Most importantly, and what I’ve learnt, is to write what you want. Ever since I had my joyful little stint in hospital, I’ve gone about making changes in my lifestyle that lead to me being a happier, healthier (and saner) person. As I’ve joked to many of my friends, eight hours’ sleep is currently my drug of choice. I’m realistic about what my aims are with my writing. I want to write the kinds of stories I want to read. As for whether they make me piles of dough, I’m of the mind that I’d rather sit with a book that is memorable, that sparks joy.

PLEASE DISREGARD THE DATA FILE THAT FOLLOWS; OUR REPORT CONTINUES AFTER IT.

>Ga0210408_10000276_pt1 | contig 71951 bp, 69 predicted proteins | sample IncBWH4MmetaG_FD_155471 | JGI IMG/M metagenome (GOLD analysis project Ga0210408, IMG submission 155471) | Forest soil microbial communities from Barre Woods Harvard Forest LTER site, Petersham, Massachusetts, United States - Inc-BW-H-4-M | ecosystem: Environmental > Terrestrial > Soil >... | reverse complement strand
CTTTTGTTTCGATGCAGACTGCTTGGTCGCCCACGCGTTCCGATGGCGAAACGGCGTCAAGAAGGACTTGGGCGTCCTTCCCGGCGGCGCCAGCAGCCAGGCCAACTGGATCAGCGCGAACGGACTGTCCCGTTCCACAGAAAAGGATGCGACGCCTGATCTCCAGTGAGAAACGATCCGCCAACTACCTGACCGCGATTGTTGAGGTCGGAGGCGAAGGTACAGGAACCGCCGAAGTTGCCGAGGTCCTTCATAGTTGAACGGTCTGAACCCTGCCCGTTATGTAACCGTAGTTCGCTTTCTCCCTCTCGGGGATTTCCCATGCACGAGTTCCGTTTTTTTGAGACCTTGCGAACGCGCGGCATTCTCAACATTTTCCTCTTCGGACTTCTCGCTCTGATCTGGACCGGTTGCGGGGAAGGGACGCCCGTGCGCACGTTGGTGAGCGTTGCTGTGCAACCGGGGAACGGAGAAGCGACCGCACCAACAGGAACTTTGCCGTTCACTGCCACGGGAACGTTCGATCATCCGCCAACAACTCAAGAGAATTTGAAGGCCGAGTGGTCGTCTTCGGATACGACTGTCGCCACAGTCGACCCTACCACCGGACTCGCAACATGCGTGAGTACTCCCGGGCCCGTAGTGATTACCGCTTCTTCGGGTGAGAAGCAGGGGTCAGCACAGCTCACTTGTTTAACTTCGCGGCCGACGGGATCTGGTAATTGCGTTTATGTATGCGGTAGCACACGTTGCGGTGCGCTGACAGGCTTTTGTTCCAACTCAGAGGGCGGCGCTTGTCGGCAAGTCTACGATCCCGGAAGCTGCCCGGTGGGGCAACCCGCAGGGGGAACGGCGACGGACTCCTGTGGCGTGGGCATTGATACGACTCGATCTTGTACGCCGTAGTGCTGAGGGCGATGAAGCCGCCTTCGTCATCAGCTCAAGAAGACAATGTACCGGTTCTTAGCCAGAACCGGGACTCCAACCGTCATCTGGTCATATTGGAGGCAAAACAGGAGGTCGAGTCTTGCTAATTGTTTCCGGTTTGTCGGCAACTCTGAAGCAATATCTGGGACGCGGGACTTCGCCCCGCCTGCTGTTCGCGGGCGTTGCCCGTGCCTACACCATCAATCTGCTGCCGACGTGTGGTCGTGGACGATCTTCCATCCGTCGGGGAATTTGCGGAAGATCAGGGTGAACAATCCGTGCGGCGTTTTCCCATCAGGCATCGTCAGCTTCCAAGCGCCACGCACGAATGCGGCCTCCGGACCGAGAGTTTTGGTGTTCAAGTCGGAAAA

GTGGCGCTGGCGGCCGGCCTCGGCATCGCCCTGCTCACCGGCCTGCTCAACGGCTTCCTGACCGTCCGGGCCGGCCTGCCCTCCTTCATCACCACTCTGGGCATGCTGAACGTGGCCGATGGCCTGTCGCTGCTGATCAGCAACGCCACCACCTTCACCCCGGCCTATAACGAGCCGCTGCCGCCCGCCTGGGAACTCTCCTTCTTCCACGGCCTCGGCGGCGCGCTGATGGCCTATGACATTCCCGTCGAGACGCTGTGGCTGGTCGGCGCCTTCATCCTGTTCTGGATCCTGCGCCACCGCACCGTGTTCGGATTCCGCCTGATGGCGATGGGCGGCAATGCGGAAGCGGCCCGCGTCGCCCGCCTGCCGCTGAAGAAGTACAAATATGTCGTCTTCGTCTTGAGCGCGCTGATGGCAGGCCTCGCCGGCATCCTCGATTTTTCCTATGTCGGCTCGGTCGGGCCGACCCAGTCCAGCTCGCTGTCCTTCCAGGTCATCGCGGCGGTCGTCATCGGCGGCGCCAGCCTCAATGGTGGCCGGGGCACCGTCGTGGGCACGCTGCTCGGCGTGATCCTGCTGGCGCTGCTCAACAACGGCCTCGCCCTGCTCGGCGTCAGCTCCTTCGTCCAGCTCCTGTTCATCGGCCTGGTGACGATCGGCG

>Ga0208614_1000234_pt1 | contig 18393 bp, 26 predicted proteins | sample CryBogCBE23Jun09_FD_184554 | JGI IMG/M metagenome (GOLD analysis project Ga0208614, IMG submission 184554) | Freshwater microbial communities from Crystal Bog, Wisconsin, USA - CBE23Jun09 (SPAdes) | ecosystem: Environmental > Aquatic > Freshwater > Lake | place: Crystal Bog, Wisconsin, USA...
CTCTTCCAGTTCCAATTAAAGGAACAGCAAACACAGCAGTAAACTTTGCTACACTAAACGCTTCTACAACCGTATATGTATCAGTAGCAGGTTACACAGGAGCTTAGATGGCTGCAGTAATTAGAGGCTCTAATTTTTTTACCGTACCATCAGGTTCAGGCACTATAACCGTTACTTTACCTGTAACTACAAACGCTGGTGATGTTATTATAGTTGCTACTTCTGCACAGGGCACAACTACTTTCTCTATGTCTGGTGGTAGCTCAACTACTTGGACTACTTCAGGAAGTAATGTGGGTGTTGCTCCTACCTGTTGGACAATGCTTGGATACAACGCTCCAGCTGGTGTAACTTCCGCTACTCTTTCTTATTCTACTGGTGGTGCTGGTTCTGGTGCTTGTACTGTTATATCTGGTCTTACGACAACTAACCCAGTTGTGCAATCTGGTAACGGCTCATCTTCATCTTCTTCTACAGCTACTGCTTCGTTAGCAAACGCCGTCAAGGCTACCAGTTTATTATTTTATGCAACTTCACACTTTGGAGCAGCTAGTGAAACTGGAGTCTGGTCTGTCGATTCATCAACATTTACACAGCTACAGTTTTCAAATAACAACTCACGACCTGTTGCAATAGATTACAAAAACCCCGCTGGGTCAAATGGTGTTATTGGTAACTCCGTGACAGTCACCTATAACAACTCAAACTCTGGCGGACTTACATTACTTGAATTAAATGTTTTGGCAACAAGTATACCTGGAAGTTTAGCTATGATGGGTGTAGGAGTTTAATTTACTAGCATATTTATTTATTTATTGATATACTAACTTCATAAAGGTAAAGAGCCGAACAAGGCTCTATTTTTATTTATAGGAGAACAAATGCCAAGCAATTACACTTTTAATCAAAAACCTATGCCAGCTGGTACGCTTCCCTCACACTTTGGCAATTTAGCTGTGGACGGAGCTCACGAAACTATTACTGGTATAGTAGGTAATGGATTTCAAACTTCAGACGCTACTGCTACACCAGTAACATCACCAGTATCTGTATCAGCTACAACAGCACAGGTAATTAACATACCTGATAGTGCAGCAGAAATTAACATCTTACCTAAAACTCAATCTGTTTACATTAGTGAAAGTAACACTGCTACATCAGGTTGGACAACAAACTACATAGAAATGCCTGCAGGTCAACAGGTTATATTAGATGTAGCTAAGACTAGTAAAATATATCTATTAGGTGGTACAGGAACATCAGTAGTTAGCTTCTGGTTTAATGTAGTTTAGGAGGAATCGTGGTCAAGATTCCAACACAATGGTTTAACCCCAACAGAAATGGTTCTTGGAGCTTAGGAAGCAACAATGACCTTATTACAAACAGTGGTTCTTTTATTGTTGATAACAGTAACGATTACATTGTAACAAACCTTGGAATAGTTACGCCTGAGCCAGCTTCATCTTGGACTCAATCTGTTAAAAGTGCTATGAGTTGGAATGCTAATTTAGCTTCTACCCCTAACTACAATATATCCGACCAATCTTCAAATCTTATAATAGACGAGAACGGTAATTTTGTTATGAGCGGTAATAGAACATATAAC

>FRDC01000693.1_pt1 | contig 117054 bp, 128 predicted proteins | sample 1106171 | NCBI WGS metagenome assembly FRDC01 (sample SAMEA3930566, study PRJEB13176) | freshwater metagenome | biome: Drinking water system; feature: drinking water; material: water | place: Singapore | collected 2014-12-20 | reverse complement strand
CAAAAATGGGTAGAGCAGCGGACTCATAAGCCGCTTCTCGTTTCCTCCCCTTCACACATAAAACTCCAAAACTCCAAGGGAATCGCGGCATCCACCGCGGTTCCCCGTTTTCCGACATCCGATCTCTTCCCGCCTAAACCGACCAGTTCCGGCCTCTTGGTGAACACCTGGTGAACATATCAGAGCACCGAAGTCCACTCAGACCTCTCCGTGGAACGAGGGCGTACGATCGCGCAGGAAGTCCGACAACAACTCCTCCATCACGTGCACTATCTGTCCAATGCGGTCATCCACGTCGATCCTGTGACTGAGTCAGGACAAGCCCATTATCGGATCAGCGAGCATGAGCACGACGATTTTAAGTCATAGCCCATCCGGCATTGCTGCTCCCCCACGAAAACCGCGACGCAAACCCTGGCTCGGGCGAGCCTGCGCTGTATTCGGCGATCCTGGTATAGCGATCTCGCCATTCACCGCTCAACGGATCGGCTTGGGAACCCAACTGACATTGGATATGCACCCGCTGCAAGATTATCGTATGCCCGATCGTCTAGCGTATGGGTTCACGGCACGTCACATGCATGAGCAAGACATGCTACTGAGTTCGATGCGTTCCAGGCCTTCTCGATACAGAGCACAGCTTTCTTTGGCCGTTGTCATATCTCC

Whether a story takes five months or five years from inspiration to print, I want to be certain that the story is the best that it can be. This is my path; it’s right for me. Other authors’ approaches are right for them. It’s up to you to figure out which of their methods will work for you in a way that is both sane and sustainable.
I’ve heard it said that being an author is akin to having a gambling addiction, and to a degree I’m down with that assessment. You keep creating, with the hope that this particular novel is The One. Some months you might make a few dollars’ royalties. And then one month you might have a short story sale to a big publisher that sees you earn a few hundred dollars. There are no guarantees. Each submission, each time you release one of your own novels into the wilds of Amazon, you simply don’t know. It’s exciting. It’s also a source of great misery, especially if you compulsively check your Amazon rankings or brood over a two-star review of your darling.